Letters on The Hurt Locker and the Academy Awards
18 March 2010
Dear Mr. Walsh,
Sometimes it is worthwhile just to say thank you. Yes, the Academy Awards came up for discussion at lunch with my co-workers. I can’t really say that you have said anything different than what was said at lunch, save to add that our little group includes both someone of Arab descent and a veteran of the war. No one present would argue with your point of view.
Our vet said that the Awards speak to a class that he did not consider his own, their fancy dress and opulence was something he felt didn’t really have much to do with either him or most of America.
Our Arab descendant simply thought the whole thing terribly banal. After all, she said, the movie was in the end pretty boring. She totally concurred with another of your writer’s views that the movie could have been about the German army during WWII.
Interesting to me was that they both watched the Awards, which is why I thank you. Someone has to set the record straight and confirm what we in fact know.
12 March 2010
I could not even finish it. I agree with everything you said. Thank you.
12 March 2010
Thanks for that. Enjoyed it. And didn’t therefore feel like an idiot for reading it at the end. It would never occur to me to go to see The Hurt Locker. Hollywood projections on the Vietnam War have given me an aversion to its modern War Stories. Its World War II films, by contrast, can be vastly entertaining and historically instructive. You can actually find a time when suicide bombings were lauded, as long as it was a regular American crashing his Tank/Plane/Submarine/Jeep into a House/Airport/Ship/Garage full of the “inscrutable” Japanese.
11 March 2010
I’m having some ambivalent feelings about this film. I agreed with JL’s take on the film before I even saw it and so refused to see it in the theater. Then I did see it on DVD months later and, like others, I couldn’t help feeling the film succeeded on some level as a story about addiction and also as an anti-war film—perhaps despite the director. (If all war movies are anti-war movies, aren’t all anti-war movies then war movies?) I guess I can’t help recalling the passage in Voronsky’s “On Artistic Truth” where he speaks of the “objective resonance of artistic works” that exist despite the artist’s subjective intentions.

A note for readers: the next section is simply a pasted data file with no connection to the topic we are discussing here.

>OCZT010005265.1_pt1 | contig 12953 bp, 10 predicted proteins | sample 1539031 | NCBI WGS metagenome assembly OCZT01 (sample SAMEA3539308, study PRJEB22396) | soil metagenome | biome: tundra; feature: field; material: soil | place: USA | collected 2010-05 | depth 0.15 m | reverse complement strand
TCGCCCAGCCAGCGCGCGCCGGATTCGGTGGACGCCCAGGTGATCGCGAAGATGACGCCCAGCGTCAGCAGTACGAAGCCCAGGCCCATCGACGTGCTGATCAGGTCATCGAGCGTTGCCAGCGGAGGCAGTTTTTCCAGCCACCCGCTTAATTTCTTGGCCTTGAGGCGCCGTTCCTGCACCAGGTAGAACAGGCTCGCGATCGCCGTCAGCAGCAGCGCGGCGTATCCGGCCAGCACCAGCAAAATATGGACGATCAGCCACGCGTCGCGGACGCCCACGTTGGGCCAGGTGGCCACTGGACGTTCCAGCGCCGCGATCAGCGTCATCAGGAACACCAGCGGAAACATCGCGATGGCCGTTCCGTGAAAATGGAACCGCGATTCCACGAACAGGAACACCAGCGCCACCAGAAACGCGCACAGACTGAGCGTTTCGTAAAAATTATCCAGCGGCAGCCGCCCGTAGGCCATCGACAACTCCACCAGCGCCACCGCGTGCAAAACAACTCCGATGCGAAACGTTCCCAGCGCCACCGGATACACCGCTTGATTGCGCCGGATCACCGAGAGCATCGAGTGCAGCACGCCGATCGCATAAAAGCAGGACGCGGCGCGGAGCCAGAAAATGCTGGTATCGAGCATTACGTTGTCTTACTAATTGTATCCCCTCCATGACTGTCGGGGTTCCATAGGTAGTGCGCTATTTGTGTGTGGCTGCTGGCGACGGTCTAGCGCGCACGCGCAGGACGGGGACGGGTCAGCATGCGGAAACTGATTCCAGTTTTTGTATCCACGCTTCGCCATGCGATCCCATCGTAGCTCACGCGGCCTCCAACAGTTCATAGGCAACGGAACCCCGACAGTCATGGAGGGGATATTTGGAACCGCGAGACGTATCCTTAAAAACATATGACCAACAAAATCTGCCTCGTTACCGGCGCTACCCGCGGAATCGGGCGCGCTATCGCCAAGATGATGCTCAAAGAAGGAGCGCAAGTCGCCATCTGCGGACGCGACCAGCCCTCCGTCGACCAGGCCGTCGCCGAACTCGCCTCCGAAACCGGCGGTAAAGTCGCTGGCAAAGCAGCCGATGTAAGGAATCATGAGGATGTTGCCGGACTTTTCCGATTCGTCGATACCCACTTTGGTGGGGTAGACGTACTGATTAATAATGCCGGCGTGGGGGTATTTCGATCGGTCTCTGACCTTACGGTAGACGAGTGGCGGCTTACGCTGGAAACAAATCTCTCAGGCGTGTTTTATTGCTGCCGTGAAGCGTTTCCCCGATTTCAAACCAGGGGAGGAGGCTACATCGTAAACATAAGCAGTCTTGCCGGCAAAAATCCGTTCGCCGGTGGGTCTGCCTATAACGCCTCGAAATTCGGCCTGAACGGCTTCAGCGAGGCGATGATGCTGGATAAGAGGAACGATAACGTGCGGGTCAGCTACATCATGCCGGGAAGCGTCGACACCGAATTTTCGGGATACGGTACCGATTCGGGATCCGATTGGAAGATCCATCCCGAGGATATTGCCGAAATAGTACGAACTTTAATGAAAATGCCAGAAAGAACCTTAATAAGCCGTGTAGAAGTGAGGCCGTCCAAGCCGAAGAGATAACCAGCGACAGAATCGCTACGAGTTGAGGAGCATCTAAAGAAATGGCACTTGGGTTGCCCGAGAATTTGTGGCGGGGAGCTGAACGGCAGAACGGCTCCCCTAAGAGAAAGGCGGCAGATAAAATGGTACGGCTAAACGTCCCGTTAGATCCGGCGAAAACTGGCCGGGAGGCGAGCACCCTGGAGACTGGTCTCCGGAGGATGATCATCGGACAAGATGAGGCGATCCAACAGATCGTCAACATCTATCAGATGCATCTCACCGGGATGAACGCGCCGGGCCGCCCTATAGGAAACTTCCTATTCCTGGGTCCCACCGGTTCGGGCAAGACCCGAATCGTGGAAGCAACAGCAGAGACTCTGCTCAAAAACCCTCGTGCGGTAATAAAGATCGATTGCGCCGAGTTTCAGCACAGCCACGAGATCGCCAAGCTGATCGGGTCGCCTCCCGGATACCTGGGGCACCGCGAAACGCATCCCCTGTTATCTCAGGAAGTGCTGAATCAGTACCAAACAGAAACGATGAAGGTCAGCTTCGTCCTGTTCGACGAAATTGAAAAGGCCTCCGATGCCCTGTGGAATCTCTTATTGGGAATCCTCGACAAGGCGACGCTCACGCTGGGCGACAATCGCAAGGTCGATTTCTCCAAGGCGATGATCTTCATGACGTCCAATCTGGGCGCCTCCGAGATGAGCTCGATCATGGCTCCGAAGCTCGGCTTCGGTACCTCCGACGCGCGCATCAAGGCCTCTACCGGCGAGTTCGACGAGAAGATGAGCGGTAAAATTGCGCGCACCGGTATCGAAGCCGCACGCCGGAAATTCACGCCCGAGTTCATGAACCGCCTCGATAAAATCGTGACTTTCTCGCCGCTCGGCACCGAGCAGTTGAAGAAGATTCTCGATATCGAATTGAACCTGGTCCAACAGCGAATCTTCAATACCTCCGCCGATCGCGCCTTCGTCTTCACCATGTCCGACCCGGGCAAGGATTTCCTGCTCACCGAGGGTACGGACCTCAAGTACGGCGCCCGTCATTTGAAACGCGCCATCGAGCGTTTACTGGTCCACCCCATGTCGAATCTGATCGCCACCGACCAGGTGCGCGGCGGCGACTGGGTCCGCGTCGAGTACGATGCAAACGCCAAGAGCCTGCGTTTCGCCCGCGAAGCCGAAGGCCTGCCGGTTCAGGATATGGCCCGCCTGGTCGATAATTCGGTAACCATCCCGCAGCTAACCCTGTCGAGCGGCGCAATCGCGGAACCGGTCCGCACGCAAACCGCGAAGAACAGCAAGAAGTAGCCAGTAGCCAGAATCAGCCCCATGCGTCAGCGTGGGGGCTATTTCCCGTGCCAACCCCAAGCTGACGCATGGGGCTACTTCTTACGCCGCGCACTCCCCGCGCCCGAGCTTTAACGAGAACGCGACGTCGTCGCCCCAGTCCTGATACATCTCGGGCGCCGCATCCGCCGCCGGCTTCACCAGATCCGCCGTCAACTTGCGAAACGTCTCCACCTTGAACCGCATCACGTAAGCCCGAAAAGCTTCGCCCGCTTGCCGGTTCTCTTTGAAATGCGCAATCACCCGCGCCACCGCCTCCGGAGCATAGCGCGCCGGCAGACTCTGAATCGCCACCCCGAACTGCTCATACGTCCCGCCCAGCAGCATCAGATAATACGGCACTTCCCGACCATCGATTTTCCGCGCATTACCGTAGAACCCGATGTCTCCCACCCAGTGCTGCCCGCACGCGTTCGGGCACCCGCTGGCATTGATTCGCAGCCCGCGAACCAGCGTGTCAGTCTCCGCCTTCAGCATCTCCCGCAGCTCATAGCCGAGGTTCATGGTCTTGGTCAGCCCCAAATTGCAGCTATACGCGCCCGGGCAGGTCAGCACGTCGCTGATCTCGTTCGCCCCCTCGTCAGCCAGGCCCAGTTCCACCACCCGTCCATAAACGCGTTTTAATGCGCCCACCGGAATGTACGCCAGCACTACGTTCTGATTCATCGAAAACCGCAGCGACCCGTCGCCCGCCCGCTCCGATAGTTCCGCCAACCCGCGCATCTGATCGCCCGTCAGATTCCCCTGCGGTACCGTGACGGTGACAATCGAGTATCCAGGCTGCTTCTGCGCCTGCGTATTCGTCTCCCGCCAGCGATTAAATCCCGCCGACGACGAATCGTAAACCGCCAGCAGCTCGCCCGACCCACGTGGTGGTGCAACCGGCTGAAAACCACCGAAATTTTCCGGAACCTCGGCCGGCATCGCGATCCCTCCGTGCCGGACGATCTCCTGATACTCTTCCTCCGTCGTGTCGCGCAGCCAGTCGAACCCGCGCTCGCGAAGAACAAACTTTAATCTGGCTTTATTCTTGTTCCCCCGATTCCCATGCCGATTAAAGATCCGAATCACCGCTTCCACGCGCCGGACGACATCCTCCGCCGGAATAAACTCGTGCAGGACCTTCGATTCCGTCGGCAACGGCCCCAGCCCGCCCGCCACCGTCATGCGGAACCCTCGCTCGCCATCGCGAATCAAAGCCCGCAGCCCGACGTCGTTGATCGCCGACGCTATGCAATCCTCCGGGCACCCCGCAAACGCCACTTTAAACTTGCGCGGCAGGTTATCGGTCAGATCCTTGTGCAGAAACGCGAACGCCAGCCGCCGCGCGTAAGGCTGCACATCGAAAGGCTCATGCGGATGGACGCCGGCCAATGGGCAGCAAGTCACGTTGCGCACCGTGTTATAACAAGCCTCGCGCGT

A friend of mine also argued that the director is merely playing the promotion game. She knew that if she pitched the film as an anti-war movie, she’d lose a bunch of potential viewers and she knew that if she pitched it as a war movie she’s also lose viewers. So she played it smart and called it apolitical. To his mind, the movie is anti-war and succeeds as such.
Beyond all this, I still fully agree with your points about the almost schizophrenic split in the liberal attitude toward the two illegal occupations one of general disdain for war—in general—and the other of rationalizing the occupations because the guy they pushed the button for a year ago presides as commander-in-chief over them now.
I fondly remember our conversation over supper at the 2007 Summer School and remain an admirer of your writing. Any thoughts you find the time to send me would be appreciated. I don’t consider this a letter to be published, just the continuation of a worthwhile conversation.
All the best,
New Jersey, USA
15 March 2010
I could not agree with David Walsh more. I lived through the Vietnam War and spent most of those years protesting it. People who were too young may not understand the implications of trying to understand why the murderous bastards do what they do, but the softening up of our views on Vietnam War criminals began very early in the piece. Can’t remember the film but Jon Voight was in a wheelchair, very difficult propaganda to argue against. Personally I made a decision to never see a Hollywood film on Vietnam and I have never resoled. This post modernist view that film can somehow be neutral comes from those who have lost their passion and sense of justice.
16 March 2010